As part of my take home final exam for one of my classes this semester - I had to answer the following question.
It is mid-summer of the eighteenth year of the reign of Jehoshaphat, our good and just king (may he live and grant us shalom!). You are a 20-year old vinedresser from the village of Eincerem, still single (although you have made certain discrete inquiries from the daughter of your neighbor, the son of the brother of your father’s brother.) Unfortunately, a hungry ox belonging to this very neighbor has broken the stonewall surrounding your vineyard and trampled a good portion of your vines. This ox-owner has a reputation in Eincerem (as well as in surrounding villages) for being a very hard man (you are hoping that this characteristic has not been passed on genetically), but he also enjoys the support of many of the leading men of the village who have deferred to him on a variety of matters in the past. What do you do?
My name is Yochanan son of Zecharyahu, son of Zecharyahu of the tribe of Levi. King Jehoshaphat my king is in his mid-fifties (53 according to 1 Kings 22:42) and Ahaziah the son of Ahab has just ascended to the throne of Israel a year ago (1 Kings 22:51). My grapes were due to be exceptional this year (as they are every year – well except for those three years of drought during the days of my father (1 Kings 17:1) – praise Yahweh that King Jehoshaphat did not marry a Phoenician!) What else would you expect from a vineyard in a town called “the spring of the vineyard?” However, my neighbor, Shaul, has proven that he cannot control his oxen. Shaul’s irresponsibility has caused severe damage to my family’s livelihood. This is especially egregious when you consider that my father’s father, Zecharyahu, built those terraces and my beit av has been maintaining them for the last thirty years! Luckily, my father, Zecharyahu, was diligent to the mizva (command) of Moshe (Deut. 11:19) and taught me Torah all the days of his life until his death at Ramoth-Gilead at the hands of Syria three years ago (May Yahweh bash their little ones against a stone! (Ps. 137:9). On this specific matter Torah is as clear as the waters of En Gedi (Exodus 22:5). Shaul should give me the choice vintage of his vineyard, which is not as good as the vintage of Zecharyahu, but .90 cents on the shekel is still better than letting my mother, Elisheba, and my sisters, Rivka and Miriam, starve. The problem is that Shaul is very influential over the elders of Eincerem, and although he is a Levite like myself his father neglected to teach him the mizvaot of Moshe. Another problem is Shaul’s 14-year-old daughter, Yehudit, (whose hips seem wide enough to bear many sons and whose “dibs” (grape honey) is the best in Judah) is my best option for a wife.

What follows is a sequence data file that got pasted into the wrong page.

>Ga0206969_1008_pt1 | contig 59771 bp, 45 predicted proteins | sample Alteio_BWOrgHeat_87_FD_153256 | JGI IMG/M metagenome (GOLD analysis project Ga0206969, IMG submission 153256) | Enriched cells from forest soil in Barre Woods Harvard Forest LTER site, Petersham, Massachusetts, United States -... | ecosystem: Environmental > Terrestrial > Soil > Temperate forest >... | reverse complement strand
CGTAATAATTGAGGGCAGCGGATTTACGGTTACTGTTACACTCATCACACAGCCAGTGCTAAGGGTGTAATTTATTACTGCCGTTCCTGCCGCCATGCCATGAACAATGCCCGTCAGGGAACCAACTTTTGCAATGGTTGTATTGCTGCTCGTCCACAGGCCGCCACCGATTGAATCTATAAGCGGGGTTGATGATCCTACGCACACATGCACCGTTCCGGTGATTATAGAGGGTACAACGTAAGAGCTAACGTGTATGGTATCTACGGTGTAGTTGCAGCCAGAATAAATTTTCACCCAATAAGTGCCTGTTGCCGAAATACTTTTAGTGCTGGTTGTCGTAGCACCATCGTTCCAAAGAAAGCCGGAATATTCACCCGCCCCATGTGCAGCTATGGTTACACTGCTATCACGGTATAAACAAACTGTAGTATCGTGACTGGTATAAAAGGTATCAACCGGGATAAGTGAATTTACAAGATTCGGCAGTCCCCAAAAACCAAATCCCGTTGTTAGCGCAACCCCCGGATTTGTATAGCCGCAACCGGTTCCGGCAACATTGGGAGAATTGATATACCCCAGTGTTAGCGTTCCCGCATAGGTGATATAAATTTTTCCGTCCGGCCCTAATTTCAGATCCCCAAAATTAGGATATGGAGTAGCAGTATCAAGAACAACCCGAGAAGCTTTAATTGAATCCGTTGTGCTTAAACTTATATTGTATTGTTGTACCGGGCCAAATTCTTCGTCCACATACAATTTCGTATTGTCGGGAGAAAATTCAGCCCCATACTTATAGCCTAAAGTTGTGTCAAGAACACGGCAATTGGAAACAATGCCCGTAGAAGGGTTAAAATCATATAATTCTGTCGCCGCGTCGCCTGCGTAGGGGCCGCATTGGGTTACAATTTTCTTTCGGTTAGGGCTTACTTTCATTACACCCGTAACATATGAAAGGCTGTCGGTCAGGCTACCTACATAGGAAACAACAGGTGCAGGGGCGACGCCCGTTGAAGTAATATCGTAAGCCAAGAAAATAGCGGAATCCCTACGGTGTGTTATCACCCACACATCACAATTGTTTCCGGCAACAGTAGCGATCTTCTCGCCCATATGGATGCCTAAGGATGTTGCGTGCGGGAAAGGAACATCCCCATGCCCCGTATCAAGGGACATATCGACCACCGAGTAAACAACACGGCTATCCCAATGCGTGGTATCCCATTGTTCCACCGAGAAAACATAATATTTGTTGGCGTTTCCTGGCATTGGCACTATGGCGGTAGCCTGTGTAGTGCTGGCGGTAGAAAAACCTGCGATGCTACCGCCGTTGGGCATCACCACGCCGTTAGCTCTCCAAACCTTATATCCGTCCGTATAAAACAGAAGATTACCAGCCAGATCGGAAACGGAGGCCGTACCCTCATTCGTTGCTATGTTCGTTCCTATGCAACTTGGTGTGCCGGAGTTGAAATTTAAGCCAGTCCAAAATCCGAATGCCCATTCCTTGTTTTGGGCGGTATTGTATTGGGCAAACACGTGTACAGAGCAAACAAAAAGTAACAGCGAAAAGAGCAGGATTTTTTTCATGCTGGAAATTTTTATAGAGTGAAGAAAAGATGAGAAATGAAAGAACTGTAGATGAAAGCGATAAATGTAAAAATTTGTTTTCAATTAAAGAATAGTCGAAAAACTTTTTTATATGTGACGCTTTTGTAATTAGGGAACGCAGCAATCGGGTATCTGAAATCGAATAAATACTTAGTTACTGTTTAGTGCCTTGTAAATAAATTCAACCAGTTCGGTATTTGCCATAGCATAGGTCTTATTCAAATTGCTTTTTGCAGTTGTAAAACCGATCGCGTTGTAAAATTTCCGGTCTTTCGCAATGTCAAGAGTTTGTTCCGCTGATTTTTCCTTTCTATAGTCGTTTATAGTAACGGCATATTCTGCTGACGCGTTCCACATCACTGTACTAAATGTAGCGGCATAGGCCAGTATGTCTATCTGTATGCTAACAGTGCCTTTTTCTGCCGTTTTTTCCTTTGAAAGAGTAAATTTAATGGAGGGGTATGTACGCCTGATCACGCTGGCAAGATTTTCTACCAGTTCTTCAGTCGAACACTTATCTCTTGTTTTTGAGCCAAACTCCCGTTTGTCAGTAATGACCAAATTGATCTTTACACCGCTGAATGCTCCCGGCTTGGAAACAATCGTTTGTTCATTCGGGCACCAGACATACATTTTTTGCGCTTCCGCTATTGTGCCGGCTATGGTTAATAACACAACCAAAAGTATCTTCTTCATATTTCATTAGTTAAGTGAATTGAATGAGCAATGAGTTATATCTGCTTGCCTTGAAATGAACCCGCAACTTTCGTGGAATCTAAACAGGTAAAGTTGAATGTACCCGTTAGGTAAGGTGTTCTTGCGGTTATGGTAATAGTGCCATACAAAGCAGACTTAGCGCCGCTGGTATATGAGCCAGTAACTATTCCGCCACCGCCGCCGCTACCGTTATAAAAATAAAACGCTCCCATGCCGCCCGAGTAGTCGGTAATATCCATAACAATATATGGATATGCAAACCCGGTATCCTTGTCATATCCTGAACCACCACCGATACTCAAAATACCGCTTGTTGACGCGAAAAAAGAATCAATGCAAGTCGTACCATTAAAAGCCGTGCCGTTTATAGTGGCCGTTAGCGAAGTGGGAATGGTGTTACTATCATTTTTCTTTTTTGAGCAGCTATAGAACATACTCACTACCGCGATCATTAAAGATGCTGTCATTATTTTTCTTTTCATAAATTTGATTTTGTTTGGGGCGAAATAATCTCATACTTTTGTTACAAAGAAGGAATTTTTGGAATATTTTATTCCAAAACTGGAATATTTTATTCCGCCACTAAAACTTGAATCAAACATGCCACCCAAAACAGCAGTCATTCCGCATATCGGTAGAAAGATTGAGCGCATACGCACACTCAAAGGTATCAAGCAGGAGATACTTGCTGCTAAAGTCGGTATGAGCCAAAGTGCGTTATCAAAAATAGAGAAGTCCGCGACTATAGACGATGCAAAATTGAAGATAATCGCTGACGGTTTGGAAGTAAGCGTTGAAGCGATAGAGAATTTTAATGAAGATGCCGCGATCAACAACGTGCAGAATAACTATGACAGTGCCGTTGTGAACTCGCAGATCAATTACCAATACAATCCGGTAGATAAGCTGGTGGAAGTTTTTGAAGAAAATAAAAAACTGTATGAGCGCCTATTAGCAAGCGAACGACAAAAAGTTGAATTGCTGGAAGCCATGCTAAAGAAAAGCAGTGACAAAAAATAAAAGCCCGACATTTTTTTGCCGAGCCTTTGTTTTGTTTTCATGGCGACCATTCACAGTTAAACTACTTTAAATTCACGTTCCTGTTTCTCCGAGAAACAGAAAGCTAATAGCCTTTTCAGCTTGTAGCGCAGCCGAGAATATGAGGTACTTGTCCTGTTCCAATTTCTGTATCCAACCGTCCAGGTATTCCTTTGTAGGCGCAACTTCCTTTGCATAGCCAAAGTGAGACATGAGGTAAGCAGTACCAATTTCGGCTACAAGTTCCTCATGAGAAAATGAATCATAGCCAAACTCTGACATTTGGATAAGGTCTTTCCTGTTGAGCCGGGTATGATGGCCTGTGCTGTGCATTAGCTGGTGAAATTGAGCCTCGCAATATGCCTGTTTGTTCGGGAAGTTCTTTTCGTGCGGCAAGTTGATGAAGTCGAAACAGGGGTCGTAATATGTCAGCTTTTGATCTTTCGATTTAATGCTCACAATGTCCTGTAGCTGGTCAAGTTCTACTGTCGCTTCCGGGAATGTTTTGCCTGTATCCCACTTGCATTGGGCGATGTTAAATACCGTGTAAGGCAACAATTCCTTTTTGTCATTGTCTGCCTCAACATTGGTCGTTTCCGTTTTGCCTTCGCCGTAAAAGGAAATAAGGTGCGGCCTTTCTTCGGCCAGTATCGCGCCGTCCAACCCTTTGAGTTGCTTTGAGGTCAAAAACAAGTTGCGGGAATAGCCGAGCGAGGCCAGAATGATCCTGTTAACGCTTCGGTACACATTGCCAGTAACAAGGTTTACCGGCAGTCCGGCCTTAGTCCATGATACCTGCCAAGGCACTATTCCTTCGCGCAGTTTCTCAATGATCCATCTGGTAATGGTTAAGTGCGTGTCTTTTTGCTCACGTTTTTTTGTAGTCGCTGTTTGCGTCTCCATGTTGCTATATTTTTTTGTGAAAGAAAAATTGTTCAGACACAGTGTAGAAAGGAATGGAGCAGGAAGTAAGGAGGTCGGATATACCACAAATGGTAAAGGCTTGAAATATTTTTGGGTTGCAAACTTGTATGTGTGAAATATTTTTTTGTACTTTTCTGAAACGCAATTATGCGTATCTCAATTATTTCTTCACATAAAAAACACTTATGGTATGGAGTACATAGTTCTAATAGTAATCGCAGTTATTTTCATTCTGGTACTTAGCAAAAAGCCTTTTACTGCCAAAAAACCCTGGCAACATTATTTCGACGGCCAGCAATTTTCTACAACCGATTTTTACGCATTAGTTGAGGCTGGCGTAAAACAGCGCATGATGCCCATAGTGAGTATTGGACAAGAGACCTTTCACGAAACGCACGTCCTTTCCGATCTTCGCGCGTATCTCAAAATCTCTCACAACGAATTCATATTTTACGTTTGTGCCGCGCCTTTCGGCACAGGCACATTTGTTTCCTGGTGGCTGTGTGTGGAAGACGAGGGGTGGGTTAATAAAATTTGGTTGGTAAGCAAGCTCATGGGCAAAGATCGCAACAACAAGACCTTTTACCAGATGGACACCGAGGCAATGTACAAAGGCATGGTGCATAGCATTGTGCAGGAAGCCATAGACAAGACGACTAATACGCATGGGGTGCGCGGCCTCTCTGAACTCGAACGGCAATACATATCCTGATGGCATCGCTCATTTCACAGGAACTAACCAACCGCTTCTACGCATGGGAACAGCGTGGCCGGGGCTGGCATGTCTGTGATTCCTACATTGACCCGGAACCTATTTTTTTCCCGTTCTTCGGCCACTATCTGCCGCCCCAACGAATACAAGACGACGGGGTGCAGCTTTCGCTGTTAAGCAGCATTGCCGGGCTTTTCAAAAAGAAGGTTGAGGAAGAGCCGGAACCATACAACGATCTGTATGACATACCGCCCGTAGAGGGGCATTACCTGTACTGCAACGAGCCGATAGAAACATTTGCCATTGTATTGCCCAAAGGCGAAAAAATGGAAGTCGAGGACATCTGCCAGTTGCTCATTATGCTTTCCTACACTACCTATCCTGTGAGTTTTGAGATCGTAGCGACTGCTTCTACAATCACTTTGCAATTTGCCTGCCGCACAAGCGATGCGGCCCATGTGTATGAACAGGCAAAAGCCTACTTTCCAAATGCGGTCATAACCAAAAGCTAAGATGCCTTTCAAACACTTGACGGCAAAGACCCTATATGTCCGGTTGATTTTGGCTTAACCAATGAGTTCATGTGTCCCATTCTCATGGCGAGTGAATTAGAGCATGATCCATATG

Because of my affinity for Yehudit it seems better to deal with Shaul directly rather then to go before the elders at the gate (Deut. 21:19) and present my case (even though my neighbors, Uriyahu and Baal-zephon (he is a proselyte, cut him a brit (circumcision)) saw the dreaded ox trample my vines to pieces (Deut. 17:6)). After all I am not a young man any more and the beit av (father's house) of Yochanan should not die with me! Maybe Shaul out of respect for my father’s memory and my knowledge of Torah will follow Moshe’s mizva. Who knows maybe we can close two deals at the same time – half-a-year’s crop and a wife – that would be a good day’s work. May Yahweh let it be so! Besides if he does not concede to the mizva of Moshe I can always appeal to the elders at the gate and if they let their respect of Shaul cloud their judgment I can appeal to King Jehoshaphat’s appointed judges in Jerusalem (2 Chr. 19:8) (he’s named “Yahweh judges” for a reason). Enough thinking, it is time to go to Shaul and present my complaint – I will have Miriam prepare some cakes for our inevitably lengthy discussion. “Vindicate me, O LORD, for I have walked in my integrity, and I have trusted in the LORD without wavering.” (Psalm 26:1)
12 hours later…
Praise be to Adoneinu Eloheinu (Our Lord, Our God)! Shaul, despite driving a hard bargain, heeded the mizva of Moshe and promised to give me the best of his vintage (luckily for him he has many vines – his beit av will come out even this year). More than that Yahweh has seen it fit to bless me with a wife! Hopefully all of the arrangements will be finished before the harvest so that my beloved and I may spend our first night under the succa (tents for Feast of Booths festival.) The marriage timing is perfect since it looks like that pesky Mesha of Moab is stirring up trouble again (2 Chr. 20). It will only be a matter of time before King Jehoshaphat invades the sheep-breeders (2 Kings 3 and Mesha Stele/Moabite Stone). War is most assuredly on the horizon, but not for my Yehudit and I for this year at least, that is if the village elders will respect the mizva of Moshe (Deut. 24:5).